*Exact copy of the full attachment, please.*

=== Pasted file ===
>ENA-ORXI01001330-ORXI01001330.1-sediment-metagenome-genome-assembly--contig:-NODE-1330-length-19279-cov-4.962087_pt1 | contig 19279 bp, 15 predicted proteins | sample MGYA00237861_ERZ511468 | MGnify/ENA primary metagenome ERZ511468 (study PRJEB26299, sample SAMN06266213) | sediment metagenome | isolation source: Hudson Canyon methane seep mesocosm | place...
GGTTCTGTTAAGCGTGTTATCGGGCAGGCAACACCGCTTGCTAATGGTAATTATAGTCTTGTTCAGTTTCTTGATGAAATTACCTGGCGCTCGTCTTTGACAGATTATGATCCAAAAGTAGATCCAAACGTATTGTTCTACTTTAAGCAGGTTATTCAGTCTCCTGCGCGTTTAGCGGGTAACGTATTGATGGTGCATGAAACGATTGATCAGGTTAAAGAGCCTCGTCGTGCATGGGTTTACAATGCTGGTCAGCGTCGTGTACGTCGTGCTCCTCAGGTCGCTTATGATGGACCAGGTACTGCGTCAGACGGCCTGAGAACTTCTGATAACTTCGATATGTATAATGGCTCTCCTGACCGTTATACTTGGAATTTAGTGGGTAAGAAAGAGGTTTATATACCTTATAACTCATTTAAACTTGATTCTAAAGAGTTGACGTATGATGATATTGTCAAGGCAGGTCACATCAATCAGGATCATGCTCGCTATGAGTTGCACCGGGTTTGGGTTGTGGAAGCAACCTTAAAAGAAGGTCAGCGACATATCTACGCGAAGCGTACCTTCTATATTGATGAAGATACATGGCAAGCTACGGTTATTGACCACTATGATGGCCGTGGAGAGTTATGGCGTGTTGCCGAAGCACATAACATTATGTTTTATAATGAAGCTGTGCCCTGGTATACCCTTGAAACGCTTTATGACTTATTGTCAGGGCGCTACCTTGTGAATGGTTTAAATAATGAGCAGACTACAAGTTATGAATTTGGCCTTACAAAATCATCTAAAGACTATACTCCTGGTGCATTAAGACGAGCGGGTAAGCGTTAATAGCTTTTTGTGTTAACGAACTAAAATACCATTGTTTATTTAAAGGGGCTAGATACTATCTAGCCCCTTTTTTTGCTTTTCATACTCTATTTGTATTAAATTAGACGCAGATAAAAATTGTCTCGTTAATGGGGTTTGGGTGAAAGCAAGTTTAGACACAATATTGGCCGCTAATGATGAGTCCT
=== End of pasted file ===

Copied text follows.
>ENA-ORXI01001330-ORXI01001330.1-sediment-metagenome-genome-assembly--contig:-NODE-1330-length-19279-cov-4.962087_pt1 | contig 19279 bp, 15 predicted proteins | sample MGYA00237861_ERZ511468 | MGnify/ENA primary metagenome ERZ511468 (study PRJEB26299, sample SAMN06266213) | sediment metagenome | isolation source: Hudson Canyon methane seep mesocosm | place...
GGTTCTGTTAAGCGTGTTATCGGGCAGGCAACACCGCTTGCTAATGGTAATTATAGTCTTGTTCAGTTTCTTGATGAAATTACCTGGCGCTCGTCTTTGACAGATTATGATCCAAAAGTAGATCCAAACGTATTGTTCTACTTTAAGCAGGTTATTCAGTCTCCTGCGCGTTTAGCGGGTAACGTATTGATGGTGCATGAAACGATTGATCAGGTTAAAGAGCCTCGTCGTGCATGGGTTTACAATGCTGGTCAGCGTCGTGTACGTCGTGCTCCTCAGGTCGCTTATGATGGACCAGGTACTGCGTCAGACGGCCTGAGAACTTCTGATAACTTCGATATGTATAATGGCTCTCCTGACCGTTATACTTGGAATTTAGTGGGTAAGAAAGAGGTTTATATACCTTATAACTCATTTAAACTTGATTCTAAAGAGTTGACGTATGATGATATTGTCAAGGCAGGTCACATCAATCAGGATCATGCTCGCTATGAGTTGCACCGGGTTTGGGTTGTGGAAGCAACCTTAAAAGAAGGTCAGCGACATATCTACGCGAAGCGTACCTTCTATATTGATGAAGATACATGGCAAGCTACGGTTATTGACCACTATGATGGCCGTGGAGAGTTATGGCGTGTTGCCGAAGCACATAACATTATGTTTTATAATGAAGCTGTGCCCTGGTATACCCTTGAAACGCTTTATGACTTATTGTCAGGGCGCTACCTTGTGAATGGTTTAAATAATGAGCAGACTACAAGTTATGAATTTGGCCTTACAAAATCATCTAAAGACTATACTCCTGGTGCATTAAGACGAGCGGGTAAGCGTTAATAGCTTTTTGTGTTAACGAACTAAAATACCATTGTTTATTTAAAGGGGCTAGATACTATCTAGCCCCTTTTTTTGCTTTTCATACTCTATTTGTATTAAATTAGACGCAGATAAAAATTGTCTCGTTAATGGGGTTTGGGTGAAAGCAAGTTTAGACACAATATTGGCCGCTAATGATGAGTCCT